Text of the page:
There's a lack of commercial coverage for digital healthcare services compared to publicly-funded health plans, which is limiting access to care for more than half of the U.S. population, according to new research published by the AMA on Sept. 19.
The research summarizes coverage policies for 16 commercial payers for 21 unique digital medicine services. The 21 services fall into four categories: remote physiologic monitoring, remote therapeutic monitoring, electronic consultations and electronic visits.
The payers analyzed include Aetna, BCBS Illinois, Massachusetts, Michigan, North Carolina, Texas, Blue Shield of California, CareFirst BCBS, Cigna, Elevance Health (Anthem), Florida Blue, Highmark, Horizon BCBS New Jersey, Regence, Tufts Health Plan, and UnitedHealth Group.
Six key takeaways:
- Medicare and Medicare Advantage plans cover all 21 digital services, but commercial plans do not. Medicaid coverage is also limited but has been expanding.
- Most commercial plans cover remote physiologic monitoring and others are considering coverage of remote therapeutic monitoring. Coverage for electronic consults and electronic visits is less common.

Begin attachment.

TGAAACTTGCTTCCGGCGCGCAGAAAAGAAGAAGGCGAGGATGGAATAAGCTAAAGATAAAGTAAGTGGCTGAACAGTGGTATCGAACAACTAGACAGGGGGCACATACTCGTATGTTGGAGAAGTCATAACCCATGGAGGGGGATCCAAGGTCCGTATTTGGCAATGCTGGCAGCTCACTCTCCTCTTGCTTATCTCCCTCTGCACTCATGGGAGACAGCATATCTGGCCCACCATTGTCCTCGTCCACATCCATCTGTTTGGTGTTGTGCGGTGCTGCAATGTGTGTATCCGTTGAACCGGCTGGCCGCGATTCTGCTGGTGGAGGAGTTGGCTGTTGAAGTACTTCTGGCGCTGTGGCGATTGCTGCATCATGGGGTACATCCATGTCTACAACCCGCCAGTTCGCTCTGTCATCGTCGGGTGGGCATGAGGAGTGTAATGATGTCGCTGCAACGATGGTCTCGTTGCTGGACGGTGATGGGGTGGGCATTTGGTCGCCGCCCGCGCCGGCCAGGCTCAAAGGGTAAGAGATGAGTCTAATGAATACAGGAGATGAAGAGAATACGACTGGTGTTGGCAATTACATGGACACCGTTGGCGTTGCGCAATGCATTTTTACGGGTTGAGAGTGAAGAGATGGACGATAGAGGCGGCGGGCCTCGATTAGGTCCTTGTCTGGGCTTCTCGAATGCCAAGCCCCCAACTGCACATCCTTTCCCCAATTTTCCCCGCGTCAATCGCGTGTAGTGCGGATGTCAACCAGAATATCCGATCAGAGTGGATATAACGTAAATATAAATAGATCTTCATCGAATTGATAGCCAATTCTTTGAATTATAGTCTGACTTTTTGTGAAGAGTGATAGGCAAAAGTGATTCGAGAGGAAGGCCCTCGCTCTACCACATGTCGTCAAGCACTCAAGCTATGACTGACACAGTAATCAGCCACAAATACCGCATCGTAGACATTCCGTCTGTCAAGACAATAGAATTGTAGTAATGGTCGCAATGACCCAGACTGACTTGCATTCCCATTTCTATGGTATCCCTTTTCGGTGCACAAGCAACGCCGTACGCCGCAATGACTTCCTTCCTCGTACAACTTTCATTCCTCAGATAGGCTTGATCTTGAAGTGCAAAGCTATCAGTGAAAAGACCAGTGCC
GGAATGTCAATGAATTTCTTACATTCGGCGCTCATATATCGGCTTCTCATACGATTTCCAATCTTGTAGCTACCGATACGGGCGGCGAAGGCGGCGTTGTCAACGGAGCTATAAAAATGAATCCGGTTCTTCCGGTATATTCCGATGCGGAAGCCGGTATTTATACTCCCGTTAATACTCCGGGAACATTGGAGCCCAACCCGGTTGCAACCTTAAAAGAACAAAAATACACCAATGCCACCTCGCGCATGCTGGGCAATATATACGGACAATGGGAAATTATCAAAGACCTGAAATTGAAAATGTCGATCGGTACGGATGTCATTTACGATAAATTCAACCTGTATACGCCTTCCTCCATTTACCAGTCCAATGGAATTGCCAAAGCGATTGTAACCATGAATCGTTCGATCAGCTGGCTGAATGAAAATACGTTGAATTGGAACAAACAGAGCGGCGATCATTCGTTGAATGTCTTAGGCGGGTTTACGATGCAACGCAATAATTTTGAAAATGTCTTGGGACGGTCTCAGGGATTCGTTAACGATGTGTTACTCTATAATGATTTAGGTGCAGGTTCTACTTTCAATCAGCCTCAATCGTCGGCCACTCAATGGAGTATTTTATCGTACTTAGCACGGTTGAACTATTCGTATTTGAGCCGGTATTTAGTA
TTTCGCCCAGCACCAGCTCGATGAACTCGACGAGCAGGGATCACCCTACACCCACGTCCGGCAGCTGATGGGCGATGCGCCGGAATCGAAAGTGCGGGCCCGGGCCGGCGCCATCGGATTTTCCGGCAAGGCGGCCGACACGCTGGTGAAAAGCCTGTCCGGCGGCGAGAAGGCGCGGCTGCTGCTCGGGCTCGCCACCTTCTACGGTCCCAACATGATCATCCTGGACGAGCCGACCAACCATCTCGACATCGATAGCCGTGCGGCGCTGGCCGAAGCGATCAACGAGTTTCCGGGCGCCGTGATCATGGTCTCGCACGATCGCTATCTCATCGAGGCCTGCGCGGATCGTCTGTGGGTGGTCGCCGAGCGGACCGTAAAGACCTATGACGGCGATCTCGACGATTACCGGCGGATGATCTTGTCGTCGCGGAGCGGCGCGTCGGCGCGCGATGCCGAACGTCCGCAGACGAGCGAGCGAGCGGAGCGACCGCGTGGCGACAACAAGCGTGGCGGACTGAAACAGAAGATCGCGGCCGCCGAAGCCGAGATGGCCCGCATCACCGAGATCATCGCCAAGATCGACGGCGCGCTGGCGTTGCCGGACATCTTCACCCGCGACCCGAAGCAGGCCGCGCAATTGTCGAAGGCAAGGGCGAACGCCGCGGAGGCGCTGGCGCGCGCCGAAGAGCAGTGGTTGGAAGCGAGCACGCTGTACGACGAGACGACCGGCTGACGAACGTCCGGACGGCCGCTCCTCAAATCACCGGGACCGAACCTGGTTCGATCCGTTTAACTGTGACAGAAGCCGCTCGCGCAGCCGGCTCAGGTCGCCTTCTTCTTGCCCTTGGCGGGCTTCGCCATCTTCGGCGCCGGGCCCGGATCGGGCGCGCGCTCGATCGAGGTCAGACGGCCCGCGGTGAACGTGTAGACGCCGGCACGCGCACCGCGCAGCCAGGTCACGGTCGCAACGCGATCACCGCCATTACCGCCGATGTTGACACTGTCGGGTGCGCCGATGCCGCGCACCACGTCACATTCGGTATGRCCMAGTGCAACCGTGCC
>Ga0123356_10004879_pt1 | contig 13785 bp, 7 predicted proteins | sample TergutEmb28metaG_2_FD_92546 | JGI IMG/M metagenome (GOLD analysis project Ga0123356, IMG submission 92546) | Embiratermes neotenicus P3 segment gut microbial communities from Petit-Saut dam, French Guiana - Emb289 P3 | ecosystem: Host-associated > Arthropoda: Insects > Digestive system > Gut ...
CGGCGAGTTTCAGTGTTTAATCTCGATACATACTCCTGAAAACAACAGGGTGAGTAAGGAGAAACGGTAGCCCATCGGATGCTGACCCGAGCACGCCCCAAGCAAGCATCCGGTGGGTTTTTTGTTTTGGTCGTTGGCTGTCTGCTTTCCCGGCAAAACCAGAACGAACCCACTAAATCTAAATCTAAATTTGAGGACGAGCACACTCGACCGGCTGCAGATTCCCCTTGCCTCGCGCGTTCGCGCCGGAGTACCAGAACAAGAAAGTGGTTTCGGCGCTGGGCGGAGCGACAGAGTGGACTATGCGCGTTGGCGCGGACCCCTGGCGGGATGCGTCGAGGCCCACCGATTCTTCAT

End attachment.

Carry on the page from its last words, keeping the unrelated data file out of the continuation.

- Some plans have publicly available clinical coverage policies for digital medicine services, but many don't or it's hard to find.
- There is no specific timeline for reviewing and making coverage decisions about the digital medicine services for payers, creating uncertainty around digital health programs.
- Commercial payers say a limited number of healthcare professionals use digital medicine, but they are interested in more information.
- Commercial payers have partnered with external technology companies to provide direct access to digital services, but these partnerships are often disconnected from patients and their physician.